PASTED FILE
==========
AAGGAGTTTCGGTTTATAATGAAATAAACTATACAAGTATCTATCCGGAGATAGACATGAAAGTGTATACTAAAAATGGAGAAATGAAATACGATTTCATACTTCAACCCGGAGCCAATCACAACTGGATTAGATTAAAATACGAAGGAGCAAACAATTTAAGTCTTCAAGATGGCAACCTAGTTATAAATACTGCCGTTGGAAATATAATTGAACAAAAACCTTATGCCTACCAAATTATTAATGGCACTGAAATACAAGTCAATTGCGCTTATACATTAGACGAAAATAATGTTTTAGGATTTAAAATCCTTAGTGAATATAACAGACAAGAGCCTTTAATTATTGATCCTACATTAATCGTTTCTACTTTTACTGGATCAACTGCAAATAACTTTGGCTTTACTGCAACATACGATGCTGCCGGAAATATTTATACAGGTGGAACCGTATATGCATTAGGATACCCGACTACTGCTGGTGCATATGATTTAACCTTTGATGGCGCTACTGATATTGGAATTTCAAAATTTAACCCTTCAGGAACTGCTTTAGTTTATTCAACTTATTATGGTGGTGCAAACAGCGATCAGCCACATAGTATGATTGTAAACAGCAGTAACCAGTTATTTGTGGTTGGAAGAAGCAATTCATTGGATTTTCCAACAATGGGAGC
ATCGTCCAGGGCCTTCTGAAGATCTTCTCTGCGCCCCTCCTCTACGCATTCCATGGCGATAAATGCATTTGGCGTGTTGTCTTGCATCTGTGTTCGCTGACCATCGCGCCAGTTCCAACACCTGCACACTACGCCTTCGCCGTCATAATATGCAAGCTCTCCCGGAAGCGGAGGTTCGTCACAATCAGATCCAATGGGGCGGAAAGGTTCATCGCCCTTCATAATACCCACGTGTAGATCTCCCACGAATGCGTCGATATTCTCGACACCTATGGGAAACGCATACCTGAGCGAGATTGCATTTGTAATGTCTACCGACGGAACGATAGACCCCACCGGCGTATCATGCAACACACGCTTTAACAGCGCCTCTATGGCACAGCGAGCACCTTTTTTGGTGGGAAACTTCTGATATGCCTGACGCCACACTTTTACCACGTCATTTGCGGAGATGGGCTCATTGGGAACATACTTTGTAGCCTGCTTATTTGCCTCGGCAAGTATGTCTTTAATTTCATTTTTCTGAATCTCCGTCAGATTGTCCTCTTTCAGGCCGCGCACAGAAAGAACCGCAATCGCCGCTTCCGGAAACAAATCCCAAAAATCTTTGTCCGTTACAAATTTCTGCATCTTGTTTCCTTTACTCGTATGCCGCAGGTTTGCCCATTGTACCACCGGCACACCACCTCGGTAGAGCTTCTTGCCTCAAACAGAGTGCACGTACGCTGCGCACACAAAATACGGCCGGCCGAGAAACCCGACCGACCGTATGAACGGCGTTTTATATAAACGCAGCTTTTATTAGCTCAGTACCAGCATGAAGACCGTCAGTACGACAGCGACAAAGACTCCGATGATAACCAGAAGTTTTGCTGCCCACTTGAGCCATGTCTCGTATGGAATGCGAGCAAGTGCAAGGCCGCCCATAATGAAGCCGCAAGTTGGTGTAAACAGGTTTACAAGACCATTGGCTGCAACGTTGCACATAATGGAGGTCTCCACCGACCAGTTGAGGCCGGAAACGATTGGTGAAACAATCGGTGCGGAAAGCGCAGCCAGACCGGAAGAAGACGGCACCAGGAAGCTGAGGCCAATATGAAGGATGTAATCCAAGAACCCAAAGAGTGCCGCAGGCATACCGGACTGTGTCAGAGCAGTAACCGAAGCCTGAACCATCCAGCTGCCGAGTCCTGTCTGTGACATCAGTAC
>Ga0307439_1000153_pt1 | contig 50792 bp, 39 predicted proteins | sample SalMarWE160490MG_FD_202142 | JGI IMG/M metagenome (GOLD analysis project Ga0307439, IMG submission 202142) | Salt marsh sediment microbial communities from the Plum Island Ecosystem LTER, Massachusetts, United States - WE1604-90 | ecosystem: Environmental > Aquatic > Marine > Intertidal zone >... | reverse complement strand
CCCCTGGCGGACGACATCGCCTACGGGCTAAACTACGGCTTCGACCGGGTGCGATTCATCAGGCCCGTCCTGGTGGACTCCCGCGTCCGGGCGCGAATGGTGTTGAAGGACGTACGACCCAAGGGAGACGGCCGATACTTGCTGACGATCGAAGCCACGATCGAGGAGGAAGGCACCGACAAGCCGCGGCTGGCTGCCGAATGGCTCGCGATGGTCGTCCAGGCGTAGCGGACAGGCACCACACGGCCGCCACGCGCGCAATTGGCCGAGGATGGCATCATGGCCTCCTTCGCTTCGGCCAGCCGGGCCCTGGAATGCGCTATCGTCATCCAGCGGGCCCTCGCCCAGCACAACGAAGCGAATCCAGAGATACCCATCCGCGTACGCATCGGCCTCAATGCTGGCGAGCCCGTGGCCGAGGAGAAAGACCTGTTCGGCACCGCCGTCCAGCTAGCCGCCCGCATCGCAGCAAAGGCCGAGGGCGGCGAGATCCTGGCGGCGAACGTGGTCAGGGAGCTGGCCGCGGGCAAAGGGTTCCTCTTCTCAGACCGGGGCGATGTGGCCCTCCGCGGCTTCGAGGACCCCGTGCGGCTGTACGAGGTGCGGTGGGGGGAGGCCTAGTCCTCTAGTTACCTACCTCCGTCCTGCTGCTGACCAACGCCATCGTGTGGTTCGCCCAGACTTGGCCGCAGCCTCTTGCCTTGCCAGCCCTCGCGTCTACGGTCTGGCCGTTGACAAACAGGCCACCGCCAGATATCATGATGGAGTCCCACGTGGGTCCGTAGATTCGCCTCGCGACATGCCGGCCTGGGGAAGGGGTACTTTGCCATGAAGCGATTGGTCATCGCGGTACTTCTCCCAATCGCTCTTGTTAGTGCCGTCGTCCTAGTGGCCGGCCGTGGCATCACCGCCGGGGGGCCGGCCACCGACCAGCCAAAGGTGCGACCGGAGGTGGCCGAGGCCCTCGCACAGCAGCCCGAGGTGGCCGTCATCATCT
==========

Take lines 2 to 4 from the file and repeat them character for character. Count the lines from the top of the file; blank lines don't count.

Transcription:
ATCGTCCAGGGCCTTCTGAAGATCTTCTCTGCGCCCCTCCTCTACGCATTCCATGGCGATAAATGCATTTGGCGTGTTGTCTTGCATCTGTGTTCGCTGACCATCGCGCCAGTTCCAACACCTGCACACTACGCCTTCGCCGTCATAATATGCAAGCTCTCCCGGAAGCGGAGGTTCGTCACAATCAGATCCAATGGGGCGGAAAGGTTCATCGCCCTTCATAATACCCACGTGTAGATCTCCCACGAATGCGTCGATATTCTCGACACCTATGGGAAACGCATACCTGAGCGAGATTGCATTTGTAATGTCTACCGACGGAACGATAGACCCCACCGGCGTATCATGCAACACACGCTTTAACAGCGCCTCTATGGCACAGCGAGCACCTTTTTTGGTGGGAAACTTCTGATATGCCTGACGCCACACTTTTACCACGTCATTTGCGGAGATGGGCTCATTGGGAACATACTTTGTAGCCTGCTTATTTGCCTCGGCAAGTATGTCTTTAATTTCATTTTTCTGAATCTCCGTCAGATTGTCCTCTTTCAGGCCGCGCACAGAAAGAACCGCAATCGCCGCTTCCGGAAACAAATCCCAAAAATCTTTGTCCGTTACAAATTTCTGCATCTTGTTTCCTTTACTCGTATGCCGCAGGTTTGCCCATTGTACCACCGGCACACCACCTCGGTAGAGCTTCTTGCCTCAAACAGAGTGCACGTACGCTGCGCACACAAAATACGGCCGGCCGAGAAACCCGACCGACCGTATGAACGGCGTTTTATATAAACGCAGCTTTTATTAGCTCAGTACCAGCATGAAGACCGTCAGTACGACAGCGACAAAGACTCCGATGATAACCAGAAGTTTTGCTGCCCACTTGAGCCATGTCTCGTATGGAATGCGAGCAAGTGCAAGGCCGCCCATAATGAAGCCGCAAGTTGGTGTAAACAGGTTTACAAGACCATTGGCTGCAACGTTGCACATAATGGAGGTCTCCACCGACCAGTTGAGGCCGGAAACGATTGGTGAAACAATCGGTGCGGAAAGCGCAGCCAGACCGGAAGAAGACGGCACCAGGAAGCTGAGGCCAATATGAAGGATGTAATCCAAGAACCCAAAGAGTGCCGCAGGCATACCGGACTGTGTCAGAGCAGTAACCGAAGCCTGAACCATCCAGCTGCCGAGTCCTGTCTGTGACATCAGTAC
>Ga0307439_1000153_pt1 | contig 50792 bp, 39 predicted proteins | sample SalMarWE160490MG_FD_202142 | JGI IMG/M metagenome (GOLD analysis project Ga0307439, IMG submission 202142) | Salt marsh sediment microbial communities from the Plum Island Ecosystem LTER, Massachusetts, United States - WE1604-90 | ecosystem: Environmental > Aquatic > Marine > Intertidal zone >... | reverse complement strand
CCCCTGGCGGACGACATCGCCTACGGGCTAAACTACGGCTTCGACCGGGTGCGATTCATCAGGCCCGTCCTGGTGGACTCCCGCGTCCGGGCGCGAATGGTGTTGAAGGACGTACGACCCAAGGGAGACGGCCGATACTTGCTGACGATCGAAGCCACGATCGAGGAGGAAGGCACCGACAAGCCGCGGCTGGCTGCCGAATGGCTCGCGATGGTCGTCCAGGCGTAGCGGACAGGCACCACACGGCCGCCACGCGCGCAATTGGCCGAGGATGGCATCATGGCCTCCTTCGCTTCGGCCAGCCGGGCCCTGGAATGCGCTATCGTCATCCAGCGGGCCCTCGCCCAGCACAACGAAGCGAATCCAGAGATACCCATCCGCGTACGCATCGGCCTCAATGCTGGCGAGCCCGTGGCCGAGGAGAAAGACCTGTTCGGCACCGCCGTCCAGCTAGCCGCCCGCATCGCAGCAAAGGCCGAGGGCGGCGAGATCCTGGCGGCGAACGTGGTCAGGGAGCTGGCCGCGGGCAAAGGGTTCCTCTTCTCAGACCGGGGCGATGTGGCCCTCCGCGGCTTCGAGGACCCCGTGCGGCTGTACGAGGTGCGGTGGGGGGAGGCCTAGTCCTCTAGTTACCTACCTCCGTCCTGCTGCTGACCAACGCCATCGTGTGGTTCGCCCAGACTTGGCCGCAGCCTCTTGCCTTGCCAGCCCTCGCGTCTACGGTCTGGCCGTTGACAAACAGGCCACCGCCAGATATCATGATGGAGTCCCACGTGGGTCCGTAGATTCGCCTCGCGACATGCCGGCCTGGGGAAGGGGTACTTTGCCATGAAGCGATTGGTCATCGCGGTACTTCTCCCAATCGCTCTTGTTAGTGCCGTCGTCCTAGTGGCCGGCCGTGGCATCACCGCCGGGGGGCCGGCCACCGACCAGCCAAAGGTGCGACCGGAGGTGGCCGAGGCCCTCGCACAGCAGCCCGAGGTGGCCGTCATCATCT